COMPLEX CORONARY CASES
High Risk PCI of Calcified LM Trifurcation Lesion using Rotational Atherectomy and 2-Stent Technique – May 2017

67 year old male presented with new onset CCS Class I angina and a positive ETT at early work load. A Cardiac Cath on May 8th, 2017 revealed calcific 2V and LM CAD: 80% distal left main with trifurcation, 80% proximal & mid LAD, 90% proximal LCx and 90% proximal Ramus Intermedius, SYNTAX Score of 44 and LVEF 46%. Patient underwent for Heart Team discussion and CABG was recommended, but patient declined CABG. Now planned for high risk PCI of calcified LM trifurcation lesion using rotational atherectomy and dedicated two stent techniques.

1:35:09

Q&A
Q
In today's case, could optimal use of either Rotablator or Angiosculpt used alone provided the stent result as good as the final result with the combined use of both devices?
A.

Rotational atherectomy was a must in today's case because of severe calcification. We could have done well also with NC balloon post Rota but Angiosculpt makes plaque modification little better.


Q
What is the rationale for the combined use of Rotablator and Angioscupt, or Rotablator and Cutting Balloon?
A.

Both Rotablator and Atherotomy (Angiosculpt or Cutting balloon) are synergistic for plaque modification in severely calcified and undilatable lesions and both are needed as we do not do aggressive Rota-ablation now a days (keeping it Burr:Artery ratio of 0.5). Hence in about 20-25% of Rota cases, atherotomy is done before stenting.


Q
Would imaging have assisted the case or it would be an unnecessary expense?
A.

Imaging with IVUS or OCT would have limited value pre PCI but has an important role post PCI of LM trifurcation to assess adequate stent expansion and apposition.


Q
For which Rotablator cases are you placing a temporary pacer?
A.

We recommend temporary pacemaker for Rotablator of dominant RCA and dominant LCX and complex ULM cases.


Q
Which is your preferred stent for unprotected LMCA? Why?
A.

All our current DES (Xience Alpine, Synergy, Promus, Resolute-integrity) are suitable for ULM stunting and 4mm stent can well be expanded to 5mm size if required. We now have available dedicated 4.5mm and 5mm Onyx DES which will further expand our interventional armamentarium for large LM and other vessels.


Q
Regarding NOBLE and EXCEL, the higher revascularization rates in NOBLE compared to EXCEL resulted from technique or from stent type?
A.

Higher TVR in NOBLE trial compared to EXCEL trial is most likely due to the stent type of Biometrix with thick struts and some Cypher DES; compared to Xience which is best in the DES class.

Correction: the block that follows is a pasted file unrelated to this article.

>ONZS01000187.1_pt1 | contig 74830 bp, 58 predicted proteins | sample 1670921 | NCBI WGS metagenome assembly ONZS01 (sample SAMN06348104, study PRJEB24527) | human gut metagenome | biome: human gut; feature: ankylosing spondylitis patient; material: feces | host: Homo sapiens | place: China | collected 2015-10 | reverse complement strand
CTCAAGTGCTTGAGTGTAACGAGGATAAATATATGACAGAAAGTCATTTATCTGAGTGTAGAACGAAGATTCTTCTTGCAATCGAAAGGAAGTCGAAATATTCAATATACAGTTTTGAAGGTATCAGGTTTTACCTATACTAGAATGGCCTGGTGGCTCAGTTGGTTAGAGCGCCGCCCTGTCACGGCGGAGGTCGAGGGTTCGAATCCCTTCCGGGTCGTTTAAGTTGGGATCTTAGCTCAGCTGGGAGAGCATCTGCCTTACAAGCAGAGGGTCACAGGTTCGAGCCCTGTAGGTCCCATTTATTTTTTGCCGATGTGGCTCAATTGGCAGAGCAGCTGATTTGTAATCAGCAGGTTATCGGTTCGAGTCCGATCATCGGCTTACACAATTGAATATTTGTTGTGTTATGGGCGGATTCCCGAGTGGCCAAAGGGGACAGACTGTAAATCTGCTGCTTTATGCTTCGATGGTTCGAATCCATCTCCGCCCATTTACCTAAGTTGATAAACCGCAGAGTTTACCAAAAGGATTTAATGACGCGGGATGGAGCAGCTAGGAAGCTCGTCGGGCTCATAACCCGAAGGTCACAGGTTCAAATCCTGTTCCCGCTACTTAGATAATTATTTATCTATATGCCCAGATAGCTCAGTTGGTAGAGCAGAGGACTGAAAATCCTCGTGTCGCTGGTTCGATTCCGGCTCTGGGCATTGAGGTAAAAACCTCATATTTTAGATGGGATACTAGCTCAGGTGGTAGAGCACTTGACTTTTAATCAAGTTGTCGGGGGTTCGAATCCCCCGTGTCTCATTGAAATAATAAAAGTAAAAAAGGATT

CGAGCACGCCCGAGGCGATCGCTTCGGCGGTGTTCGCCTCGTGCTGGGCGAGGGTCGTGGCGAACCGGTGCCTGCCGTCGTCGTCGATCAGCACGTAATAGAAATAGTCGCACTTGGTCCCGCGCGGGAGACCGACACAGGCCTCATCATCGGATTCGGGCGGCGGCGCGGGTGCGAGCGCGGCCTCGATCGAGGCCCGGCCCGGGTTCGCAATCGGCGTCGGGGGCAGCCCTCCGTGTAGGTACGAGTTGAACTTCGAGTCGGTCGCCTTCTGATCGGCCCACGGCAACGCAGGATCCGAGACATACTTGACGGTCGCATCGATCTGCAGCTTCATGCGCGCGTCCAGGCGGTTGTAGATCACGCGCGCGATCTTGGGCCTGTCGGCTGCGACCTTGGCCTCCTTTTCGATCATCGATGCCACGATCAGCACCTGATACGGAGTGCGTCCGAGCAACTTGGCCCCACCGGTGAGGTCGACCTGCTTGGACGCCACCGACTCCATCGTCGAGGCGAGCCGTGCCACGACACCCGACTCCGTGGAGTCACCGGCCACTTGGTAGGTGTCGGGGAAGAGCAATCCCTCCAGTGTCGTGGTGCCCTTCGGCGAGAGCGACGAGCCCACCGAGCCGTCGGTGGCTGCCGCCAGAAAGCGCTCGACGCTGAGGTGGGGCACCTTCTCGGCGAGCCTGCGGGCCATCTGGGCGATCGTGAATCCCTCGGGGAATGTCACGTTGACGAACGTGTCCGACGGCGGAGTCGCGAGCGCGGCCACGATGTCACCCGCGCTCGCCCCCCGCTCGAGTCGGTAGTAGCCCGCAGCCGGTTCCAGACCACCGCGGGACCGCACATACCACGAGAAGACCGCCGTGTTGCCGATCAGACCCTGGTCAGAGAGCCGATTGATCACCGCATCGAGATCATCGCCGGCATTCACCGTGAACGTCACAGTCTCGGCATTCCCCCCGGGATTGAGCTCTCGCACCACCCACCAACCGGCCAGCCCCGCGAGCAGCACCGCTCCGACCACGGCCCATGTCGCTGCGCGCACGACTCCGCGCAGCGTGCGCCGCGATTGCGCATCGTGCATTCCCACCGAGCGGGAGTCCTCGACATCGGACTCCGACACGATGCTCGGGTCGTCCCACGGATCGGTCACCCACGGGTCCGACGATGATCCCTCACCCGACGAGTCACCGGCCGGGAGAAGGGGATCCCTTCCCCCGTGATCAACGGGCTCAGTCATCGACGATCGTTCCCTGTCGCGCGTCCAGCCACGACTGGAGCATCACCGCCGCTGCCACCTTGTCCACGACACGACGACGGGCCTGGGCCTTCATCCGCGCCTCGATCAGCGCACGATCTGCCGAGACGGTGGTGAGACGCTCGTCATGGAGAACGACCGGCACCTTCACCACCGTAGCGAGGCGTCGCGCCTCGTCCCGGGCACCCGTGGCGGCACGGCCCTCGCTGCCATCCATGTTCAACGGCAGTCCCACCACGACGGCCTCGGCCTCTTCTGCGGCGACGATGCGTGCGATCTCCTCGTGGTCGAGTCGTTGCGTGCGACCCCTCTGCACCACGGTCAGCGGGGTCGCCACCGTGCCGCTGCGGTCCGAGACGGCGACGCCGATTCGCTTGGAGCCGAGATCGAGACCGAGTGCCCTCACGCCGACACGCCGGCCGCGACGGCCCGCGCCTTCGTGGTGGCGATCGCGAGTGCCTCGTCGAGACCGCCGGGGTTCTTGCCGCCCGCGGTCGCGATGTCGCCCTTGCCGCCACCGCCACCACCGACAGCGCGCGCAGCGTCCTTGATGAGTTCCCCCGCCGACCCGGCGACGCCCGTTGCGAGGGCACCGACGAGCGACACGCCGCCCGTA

Q
Is there a SYNTAX score above which only surgery is the real option?
A.

There in no STNTAX score cutoff for absolutely only CABG, as PCI can always be done in any SYNTAX score pt, if surgery is contraindicated. Many of these elderly pts are not suitable for CABG with high STS mortality score (>5) and end up getting PCI after Heart team discussion. CABG is strongly preferred in 3 V CAD with or without LM and SYNTAX score of >32. Also CABG should be the first choice in 3V or 2V CAD in diabetics with prox-mid LAD involvement irrespective of the SYNTAX score. All these are supported by the guidelines.


Q
Do you first think of a particular challenge (bifurcation, LMCA, CTO) before selecting a case for the live webcast or it happens as the patient presents?
A.

We do select complex cases for live webcast largely to enhance the educational value and emphasize on the technical performance of complex cases. Hence ULM, Bifurcation and then CTO cases lead the pack due to their higher educational value and teaching points.


Q
What is the average # PCI performed by your interventional fellows?
A.

Our annual PCI volume is about 3800-3900 cases divided between 8 interventional fellows; hence each fellow does about 500 cases. In addition, they also do approx 100 peripheral cases and approx 60 structural cases. Hence great hand-on-training in all types of interventions.


Q
And average # STEMI?
A.

Our program really lacks the interventional training of STEMI PCIs; as our annual STEMI PCI volume is 120-130 and hence a fellow does less then 20 primary PCIs during their fellowship. We are exploring various avenues to increase fellows PPCI volume experience by sending them to our affiliate Elmhurst hospital; which does 8-10 PPCIs every week. This is work in progress as requires ACGME approval.


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